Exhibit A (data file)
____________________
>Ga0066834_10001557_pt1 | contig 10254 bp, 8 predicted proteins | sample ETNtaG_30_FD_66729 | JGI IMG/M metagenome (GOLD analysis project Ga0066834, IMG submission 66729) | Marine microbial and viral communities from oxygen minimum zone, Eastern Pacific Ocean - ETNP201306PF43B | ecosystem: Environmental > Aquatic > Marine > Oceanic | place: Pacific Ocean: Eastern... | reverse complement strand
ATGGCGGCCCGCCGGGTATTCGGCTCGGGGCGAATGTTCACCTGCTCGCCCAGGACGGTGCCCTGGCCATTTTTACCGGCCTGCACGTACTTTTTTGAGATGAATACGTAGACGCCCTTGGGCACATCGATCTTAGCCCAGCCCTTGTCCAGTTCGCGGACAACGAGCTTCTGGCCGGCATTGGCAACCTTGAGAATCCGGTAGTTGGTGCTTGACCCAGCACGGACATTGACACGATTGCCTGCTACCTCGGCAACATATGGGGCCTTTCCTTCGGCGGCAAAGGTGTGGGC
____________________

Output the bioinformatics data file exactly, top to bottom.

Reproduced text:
>Ga0066834_10001557_pt1 | contig 10254 bp, 8 predicted proteins | sample ETNtaG_30_FD_66729 | JGI IMG/M metagenome (GOLD analysis project Ga0066834, IMG submission 66729) | Marine microbial and viral communities from oxygen minimum zone, Eastern Pacific Ocean - ETNP201306PF43B | ecosystem: Environmental > Aquatic > Marine > Oceanic | place: Pacific Ocean: Eastern... | reverse complement strand
ATGGCGGCCCGCCGGGTATTCGGCTCGGGGCGAATGTTCACCTGCTCGCCCAGGACGGTGCCCTGGCCATTTTTACCGGCCTGCACGTACTTTTTTGAGATGAATACGTAGACGCCCTTGGGCACATCGATCTTAGCCCAGCCCTTGTCCAGTTCGCGGACAACGAGCTTCTGGCCGGCATTGGCAACCTTGAGAATCCGGTAGTTGGTGCTTGACCCAGCACGGACATTGACACGATTGCCTGCTACCTCGGCAACATATGGGGCCTTTCCTTCGGCGGCAAAGGTGTGGGC